BBC Sky at Night Magazine
Imaging the Red Planet
How to capture clear images of Mars when it’s high and bright
When it’s close to a favourable opposition, Mars is a great imaging target. For best results you need a planetary camera that can record many still frames in rapid succession. These can then be processed using freeware programs such as AutoStakkert! or RegiStax. The larger aperture of telescope you can use, the better. Allow your scope time to cool before use, typically 1-2 hours (large scopes may need longer). When imaging, re-focus after each filter change and ensure focus is accurate.
A colour camera or monochrome camera with filters, eg, RGB (Red, Green, Blue), is ideal. However, colour can suffer from atmospheric dispersion, an effect that chromatically blurs detail. This worsens the closer you get to the horizon, fine detail becoming less distinct and colour fringes appearing, but these effects can be reduced by using an atmospheric dispersion corrector (ADC).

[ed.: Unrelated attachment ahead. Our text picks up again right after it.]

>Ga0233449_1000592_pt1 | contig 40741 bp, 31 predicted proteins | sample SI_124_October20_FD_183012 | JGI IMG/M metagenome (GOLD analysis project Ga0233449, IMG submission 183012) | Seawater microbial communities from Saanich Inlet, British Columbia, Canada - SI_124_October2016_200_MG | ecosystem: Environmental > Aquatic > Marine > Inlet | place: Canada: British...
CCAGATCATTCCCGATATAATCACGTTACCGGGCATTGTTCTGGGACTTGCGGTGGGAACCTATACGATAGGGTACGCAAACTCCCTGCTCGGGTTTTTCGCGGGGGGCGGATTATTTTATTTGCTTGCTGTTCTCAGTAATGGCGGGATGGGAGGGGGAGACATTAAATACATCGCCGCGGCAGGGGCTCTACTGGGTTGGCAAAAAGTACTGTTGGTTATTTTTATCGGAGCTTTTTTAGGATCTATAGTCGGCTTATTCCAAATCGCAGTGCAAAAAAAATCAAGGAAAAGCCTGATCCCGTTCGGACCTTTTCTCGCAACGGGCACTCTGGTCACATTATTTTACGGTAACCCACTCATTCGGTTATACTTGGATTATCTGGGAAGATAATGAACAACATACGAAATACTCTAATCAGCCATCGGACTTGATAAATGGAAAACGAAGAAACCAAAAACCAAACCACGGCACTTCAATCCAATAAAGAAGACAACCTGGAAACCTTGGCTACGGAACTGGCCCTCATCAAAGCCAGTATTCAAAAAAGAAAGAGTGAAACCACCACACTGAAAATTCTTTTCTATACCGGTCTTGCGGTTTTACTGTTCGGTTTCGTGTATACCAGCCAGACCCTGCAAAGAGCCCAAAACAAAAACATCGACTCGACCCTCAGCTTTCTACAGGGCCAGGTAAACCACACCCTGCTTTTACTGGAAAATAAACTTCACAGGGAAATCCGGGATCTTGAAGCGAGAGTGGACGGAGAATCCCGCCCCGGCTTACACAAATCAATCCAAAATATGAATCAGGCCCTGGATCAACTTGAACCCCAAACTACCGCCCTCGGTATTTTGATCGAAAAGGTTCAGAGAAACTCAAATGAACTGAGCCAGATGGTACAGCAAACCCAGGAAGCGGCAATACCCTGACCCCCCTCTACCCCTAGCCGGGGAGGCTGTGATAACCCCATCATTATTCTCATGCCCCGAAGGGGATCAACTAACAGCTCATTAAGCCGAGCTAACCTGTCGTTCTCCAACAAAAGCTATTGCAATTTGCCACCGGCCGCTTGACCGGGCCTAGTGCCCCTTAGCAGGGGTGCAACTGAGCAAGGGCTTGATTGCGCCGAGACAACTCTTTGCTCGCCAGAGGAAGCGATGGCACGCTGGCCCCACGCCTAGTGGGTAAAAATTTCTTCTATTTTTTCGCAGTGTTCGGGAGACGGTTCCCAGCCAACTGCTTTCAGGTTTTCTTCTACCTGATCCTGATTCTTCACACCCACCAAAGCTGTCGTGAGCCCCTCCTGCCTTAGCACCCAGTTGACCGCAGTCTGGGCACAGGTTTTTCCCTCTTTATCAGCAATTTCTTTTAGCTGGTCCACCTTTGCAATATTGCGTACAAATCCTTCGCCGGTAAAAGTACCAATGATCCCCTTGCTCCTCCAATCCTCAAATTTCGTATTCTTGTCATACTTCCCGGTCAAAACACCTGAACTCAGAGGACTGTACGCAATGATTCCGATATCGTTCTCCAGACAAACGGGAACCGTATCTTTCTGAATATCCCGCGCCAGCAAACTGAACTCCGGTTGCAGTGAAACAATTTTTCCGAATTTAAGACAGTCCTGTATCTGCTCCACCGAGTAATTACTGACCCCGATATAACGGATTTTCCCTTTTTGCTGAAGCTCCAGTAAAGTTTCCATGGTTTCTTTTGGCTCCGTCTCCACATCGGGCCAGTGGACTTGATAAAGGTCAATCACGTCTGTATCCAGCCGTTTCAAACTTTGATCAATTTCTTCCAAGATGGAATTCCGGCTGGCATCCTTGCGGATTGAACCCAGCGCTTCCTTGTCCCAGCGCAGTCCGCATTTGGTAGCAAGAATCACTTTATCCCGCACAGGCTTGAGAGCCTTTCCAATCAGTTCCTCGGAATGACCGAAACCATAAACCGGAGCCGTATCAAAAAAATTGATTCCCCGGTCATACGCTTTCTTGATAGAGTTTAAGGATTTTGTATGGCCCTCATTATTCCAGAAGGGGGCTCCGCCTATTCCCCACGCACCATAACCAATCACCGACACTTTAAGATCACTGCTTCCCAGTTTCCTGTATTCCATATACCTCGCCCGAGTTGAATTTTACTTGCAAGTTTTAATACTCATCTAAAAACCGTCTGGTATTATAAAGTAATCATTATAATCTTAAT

Mars withstands seeing conditions well due to much of its light being in the redder, longer-wavelength part of the spectrum. If your camera is infrared (IR) sensitive, an IR-pass filter can also deliver sharp, high-contrast results. Optimum focal lengths are dictated by camera pixel size. For decent seeing, an image scale of
0.25 arcseconds/pixel is recommended. For superb seeing, 0.1 arcseconds/pixel may also work. The best focal length can be calculated from: FL = (Ps x 825) for 0.25 arcseconds/ pixel, or FL = (Ps x 2060) for 0.1 arcseconds per pixel; where FL = telescope focal length (mm) and Ps = pixel size (microns).
Close to opposition, Mars rotates 0.25 arcseconds in about 5 minutes and 0.1 arcseconds every 2 minutes. Consequently, cumulative capture times (eg, total for R+G+B) must be shorter to avoid rotational motion blur.